Editor’s note • This story is part of The Salt Lake Tribune’s voter guide for the 2022 midterm elections. You can find all the stories in both English and Spanish here.
Para leer este artículo en español, haz clic aquí.
Salt Lake County voters will elect their next county clerk this fall, replacing a 32-year career civil servant who championed voting rights for Utahns.
Democrat and longtime county clerk Sherrie Swenson, who has served eight consecutive terms as the county’s top election official, will retire at the end of the year. Vying to replace Swenson are Democrat Lannie Chapman and Republican Goud Maragani.
Political party isn’t the only division between candidates.
In public, Maragani, a compliance lawyer for technology company Lucid, is straightforward about the 2020 election — “Joe Biden won the election. I think that’s clear. I think (Donald) Trump filed a bunch of cases, but he came up short. He didn’t win it.”
But posts made my Maragani on social media show that the GOP candidate thinks that Democrats “cheat” and the 2020 election was stolen. In other posts, he called Democrats “commies” and “Marxists” and advocated for stopping the prosecutions of those arrested for participating Jan. 6 attack on the U.S. Capitol. As Election Day gets closer, and after securing the GOP nomination, Maragani has begun to walk back some of these allegations.
Chapman, currently the chief deputy clerk for Salt Lake County, does not hesitate to say Democrat Joe Biden won the 2020 election, and that the vote was free and fair.
“My team is so passionate about elections, and they work so hard to make sure that it gets done and gets done correctly. For anyone to question that just undermines the system,” Chapman said.
Utah Lt. Gov. Deidre Henderson, the state’s top election official, has said that there is no evidence of election fraud in Utah’s 2020 elections, including with mail-in ballots.
Because of several layers of security used in Utah’s election, Henderson told The Tribune this summer, “Our mail-in ballots, I think, are actually probably one of the most secure ways that we could be administering an election.”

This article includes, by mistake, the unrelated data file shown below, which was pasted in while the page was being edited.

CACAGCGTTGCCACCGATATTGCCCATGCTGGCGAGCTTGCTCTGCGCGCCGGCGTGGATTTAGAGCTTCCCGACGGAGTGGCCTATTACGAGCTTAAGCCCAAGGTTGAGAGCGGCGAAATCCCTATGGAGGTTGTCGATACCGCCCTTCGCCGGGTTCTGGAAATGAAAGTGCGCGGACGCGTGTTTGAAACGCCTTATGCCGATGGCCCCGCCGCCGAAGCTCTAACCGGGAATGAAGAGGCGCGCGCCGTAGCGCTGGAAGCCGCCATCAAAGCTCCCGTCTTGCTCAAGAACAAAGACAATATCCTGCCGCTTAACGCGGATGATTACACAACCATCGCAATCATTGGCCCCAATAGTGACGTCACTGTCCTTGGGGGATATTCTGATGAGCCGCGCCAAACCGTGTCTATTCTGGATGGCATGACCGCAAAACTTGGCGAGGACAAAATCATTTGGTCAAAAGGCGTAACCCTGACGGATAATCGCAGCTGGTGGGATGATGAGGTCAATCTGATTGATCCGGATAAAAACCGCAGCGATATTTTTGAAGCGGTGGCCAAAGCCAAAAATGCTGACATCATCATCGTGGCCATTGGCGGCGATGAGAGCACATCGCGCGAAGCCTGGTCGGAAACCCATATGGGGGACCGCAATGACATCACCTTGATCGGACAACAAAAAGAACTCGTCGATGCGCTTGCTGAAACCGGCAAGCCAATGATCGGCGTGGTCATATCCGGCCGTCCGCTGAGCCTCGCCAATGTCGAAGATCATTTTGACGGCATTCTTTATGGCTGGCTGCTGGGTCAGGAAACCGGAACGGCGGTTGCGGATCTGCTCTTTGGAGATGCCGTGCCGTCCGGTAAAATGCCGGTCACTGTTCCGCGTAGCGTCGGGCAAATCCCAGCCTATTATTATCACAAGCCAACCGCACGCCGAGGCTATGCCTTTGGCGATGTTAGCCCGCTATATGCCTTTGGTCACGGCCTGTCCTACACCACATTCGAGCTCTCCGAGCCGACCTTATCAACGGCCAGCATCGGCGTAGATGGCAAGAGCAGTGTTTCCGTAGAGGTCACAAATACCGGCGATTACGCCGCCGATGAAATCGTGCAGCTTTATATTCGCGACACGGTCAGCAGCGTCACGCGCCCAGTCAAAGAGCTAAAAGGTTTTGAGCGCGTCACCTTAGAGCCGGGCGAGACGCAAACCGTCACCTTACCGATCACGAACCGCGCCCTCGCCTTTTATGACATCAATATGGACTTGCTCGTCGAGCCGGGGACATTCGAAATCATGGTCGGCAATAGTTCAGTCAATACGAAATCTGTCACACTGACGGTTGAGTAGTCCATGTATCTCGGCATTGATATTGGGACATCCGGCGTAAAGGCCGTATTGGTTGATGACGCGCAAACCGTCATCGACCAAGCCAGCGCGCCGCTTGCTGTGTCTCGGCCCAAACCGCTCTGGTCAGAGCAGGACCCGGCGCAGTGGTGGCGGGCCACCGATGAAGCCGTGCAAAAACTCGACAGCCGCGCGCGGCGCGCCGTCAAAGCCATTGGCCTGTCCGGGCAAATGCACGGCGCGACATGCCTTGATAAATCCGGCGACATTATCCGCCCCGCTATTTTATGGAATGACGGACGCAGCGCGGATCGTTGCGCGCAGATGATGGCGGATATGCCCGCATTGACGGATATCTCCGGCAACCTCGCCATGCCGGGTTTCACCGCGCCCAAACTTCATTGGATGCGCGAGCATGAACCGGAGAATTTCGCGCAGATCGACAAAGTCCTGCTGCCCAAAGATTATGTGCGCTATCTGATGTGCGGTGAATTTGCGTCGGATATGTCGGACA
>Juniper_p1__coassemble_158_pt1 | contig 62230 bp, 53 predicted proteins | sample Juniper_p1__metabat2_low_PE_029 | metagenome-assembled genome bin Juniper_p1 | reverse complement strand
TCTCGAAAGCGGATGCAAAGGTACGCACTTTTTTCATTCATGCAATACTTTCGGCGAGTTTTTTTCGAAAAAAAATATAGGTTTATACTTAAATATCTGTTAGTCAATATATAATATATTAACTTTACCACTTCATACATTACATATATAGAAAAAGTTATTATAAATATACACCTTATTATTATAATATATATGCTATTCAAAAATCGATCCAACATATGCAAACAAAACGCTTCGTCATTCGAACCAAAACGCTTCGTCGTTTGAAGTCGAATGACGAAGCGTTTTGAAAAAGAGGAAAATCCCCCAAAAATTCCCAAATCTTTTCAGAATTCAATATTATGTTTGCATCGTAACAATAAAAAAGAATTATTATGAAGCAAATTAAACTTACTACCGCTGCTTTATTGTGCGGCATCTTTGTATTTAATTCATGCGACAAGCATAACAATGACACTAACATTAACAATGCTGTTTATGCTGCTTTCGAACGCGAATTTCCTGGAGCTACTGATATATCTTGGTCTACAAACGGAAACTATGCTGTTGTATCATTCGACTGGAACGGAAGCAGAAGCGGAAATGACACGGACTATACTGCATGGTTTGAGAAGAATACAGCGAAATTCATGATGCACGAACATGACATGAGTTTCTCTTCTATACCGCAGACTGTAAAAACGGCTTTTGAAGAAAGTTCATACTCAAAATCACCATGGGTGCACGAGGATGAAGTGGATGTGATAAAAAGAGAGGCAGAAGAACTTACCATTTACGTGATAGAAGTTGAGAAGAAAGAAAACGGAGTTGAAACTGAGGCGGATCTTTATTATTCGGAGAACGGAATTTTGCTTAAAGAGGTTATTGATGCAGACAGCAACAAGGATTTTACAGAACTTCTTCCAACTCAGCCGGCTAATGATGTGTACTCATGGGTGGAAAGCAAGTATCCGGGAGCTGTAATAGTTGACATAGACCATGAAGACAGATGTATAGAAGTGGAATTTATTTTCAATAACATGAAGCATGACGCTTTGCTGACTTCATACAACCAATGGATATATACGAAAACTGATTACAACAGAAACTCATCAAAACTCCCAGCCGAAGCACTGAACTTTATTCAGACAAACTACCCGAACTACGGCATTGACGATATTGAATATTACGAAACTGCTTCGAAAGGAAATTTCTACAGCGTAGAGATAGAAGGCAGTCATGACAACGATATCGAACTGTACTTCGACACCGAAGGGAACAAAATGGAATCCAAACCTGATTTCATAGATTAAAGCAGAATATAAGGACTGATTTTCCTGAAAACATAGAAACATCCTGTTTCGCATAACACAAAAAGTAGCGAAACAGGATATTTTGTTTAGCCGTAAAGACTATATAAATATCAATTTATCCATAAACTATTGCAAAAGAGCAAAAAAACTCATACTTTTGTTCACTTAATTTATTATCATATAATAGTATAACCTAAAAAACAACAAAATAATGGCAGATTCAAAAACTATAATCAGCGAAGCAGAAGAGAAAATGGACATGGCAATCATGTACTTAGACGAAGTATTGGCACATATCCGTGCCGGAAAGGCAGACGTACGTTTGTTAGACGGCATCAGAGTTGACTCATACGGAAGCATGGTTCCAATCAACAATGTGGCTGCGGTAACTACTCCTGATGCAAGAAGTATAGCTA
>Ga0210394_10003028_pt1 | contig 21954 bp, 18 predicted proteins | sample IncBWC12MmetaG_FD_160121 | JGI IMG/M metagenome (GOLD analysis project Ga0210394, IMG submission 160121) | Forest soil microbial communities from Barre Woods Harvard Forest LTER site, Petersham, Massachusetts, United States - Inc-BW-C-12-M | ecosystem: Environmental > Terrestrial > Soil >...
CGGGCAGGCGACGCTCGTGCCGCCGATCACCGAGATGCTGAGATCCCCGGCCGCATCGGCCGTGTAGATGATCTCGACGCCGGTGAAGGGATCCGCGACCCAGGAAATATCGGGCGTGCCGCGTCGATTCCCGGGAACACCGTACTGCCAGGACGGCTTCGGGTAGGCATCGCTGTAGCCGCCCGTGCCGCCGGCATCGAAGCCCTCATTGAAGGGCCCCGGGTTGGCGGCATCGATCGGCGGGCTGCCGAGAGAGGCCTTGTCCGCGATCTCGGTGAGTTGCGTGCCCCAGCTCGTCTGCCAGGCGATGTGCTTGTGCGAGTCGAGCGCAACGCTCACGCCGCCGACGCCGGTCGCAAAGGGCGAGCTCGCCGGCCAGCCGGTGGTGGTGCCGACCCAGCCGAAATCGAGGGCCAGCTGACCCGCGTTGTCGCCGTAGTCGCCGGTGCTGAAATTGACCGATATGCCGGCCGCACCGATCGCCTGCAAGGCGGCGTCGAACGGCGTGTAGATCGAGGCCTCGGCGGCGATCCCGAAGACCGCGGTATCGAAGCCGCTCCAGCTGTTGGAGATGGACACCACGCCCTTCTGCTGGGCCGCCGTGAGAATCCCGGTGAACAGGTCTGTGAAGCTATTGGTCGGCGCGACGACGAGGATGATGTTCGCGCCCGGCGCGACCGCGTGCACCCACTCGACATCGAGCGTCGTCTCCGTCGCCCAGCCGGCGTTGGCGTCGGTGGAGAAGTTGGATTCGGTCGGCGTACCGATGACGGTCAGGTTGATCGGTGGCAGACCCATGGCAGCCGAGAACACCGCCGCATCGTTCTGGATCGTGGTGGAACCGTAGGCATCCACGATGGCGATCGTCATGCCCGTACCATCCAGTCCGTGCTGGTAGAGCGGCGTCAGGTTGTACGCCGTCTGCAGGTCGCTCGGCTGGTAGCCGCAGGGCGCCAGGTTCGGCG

GOP alleges voter discrepancies
Earlier this year, Maragani chaired the Salt Lake County Republican Party’s “Election Integrity Committee,” which reviewed the county’s election processes. In May, the committee released a report with several suggestions for elections officials, legislators and voters. In that report is the claim that between 14,000 and 32,000 ballots from the 2020 election cannot allegedly be accounted for by county officials.
“It raises questions. As a county clerk, you have to be able to reconcile your election data to give voters faith in how you’re running the election system,” Maragani said.
A similar allegation was a driving factor behind former GOP state Rep. Steve Christiansen’s push for a full audit of the 2020 election in Utah. The Republican-led Utah Legislature ultimately dismissed the allegations and the call for an audit never left the committee during this year’s legislative session.
The state classifies voter records in three ways: When Utahns register to vote or update their information, they can choose to make their information public, which can be accessed by anyone, or to keep their information private — although political parties and candidates can get access for campaign purposes. Records marked as “withheld” cannot be made public.
According to the Salt Lake County GOP’s report, 311,158 voters classified as “public” cast ballots on Election Day 2020. Subtracting that number from the 549,882 votes from the final county tally leaves 238,724 ballots, concluding that thousands of ballots came from voters with private or withheld information.
“To get the turnout that they show overall, you have to get 117 percent among private and withheld voters,” Maragani alleges.
That calculation relies on the number of ballots cast on November 3, 2020. However, due to mail-in and provisional ballots, votes continued to flow into election offices for two weeks after Election Day. For example, the hotly contested U.S. House race between Democrat Ben McAdams and Republican Burgess Owens wasn’t decided until Nov. 16.
“Anybody who oversees elections in Utah knows we have a two-week canvass period. During those two weeks, we’re not just eating bonbons and sitting on our hands. We’re processing ballots. We had over 100,000 ballots drop on Election Day 2020,” Chapman said.
The GOP’s conclusion also compares the final vote tally from 2020 to a list of public and private voter records compiled eight months after the election. Utah’s voter registration lists are constantly being updated. People move in or out. Newly eligible Utahns register to vote while others who die fall off the rolls.
“It’s a living, breathing thing. You’re not going to have the same numbers. What they haven’t received is what the active voter registration looked like on the day of the final canvass,” Chapman says.